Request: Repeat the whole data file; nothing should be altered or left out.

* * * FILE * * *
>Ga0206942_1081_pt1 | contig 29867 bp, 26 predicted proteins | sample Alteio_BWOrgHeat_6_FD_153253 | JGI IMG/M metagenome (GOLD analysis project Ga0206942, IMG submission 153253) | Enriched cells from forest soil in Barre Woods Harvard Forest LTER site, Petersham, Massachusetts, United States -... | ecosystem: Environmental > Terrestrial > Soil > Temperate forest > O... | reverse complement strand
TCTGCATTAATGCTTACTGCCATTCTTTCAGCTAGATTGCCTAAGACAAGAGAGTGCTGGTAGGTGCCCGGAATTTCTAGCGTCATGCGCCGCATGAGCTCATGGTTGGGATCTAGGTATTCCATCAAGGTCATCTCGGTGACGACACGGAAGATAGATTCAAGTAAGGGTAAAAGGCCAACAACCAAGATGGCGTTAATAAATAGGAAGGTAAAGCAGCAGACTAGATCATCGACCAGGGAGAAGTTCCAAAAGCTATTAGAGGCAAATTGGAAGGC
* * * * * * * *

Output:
>Ga0206942_1081_pt1 | contig 29867 bp, 26 predicted proteins | sample Alteio_BWOrgHeat_6_FD_153253 | JGI IMG/M metagenome (GOLD analysis project Ga0206942, IMG submission 153253) | Enriched cells from forest soil in Barre Woods Harvard Forest LTER site, Petersham, Massachusetts, United States -... | ecosystem: Environmental > Terrestrial > Soil > Temperate forest > O... | reverse complement strand
TCTGCATTAATGCTTACTGCCATTCTTTCAGCTAGATTGCCTAAGACAAGAGAGTGCTGGTAGGTGCCCGGAATTTCTAGCGTCATGCGCCGCATGAGCTCATGGTTGGGATCTAGGTATTCCATCAAGGTCATCTCGGTGACGACACGGAAGATAGATTCAAGTAAGGGTAAAAGGCCAACAACCAAGATGGCGTTAATAAATAGGAAGGTAAAGCAGCAGACTAGATCATCGACCAGGGAGAAGTTCCAAAAGCTATTAGAGGCAAATTGGAAGGC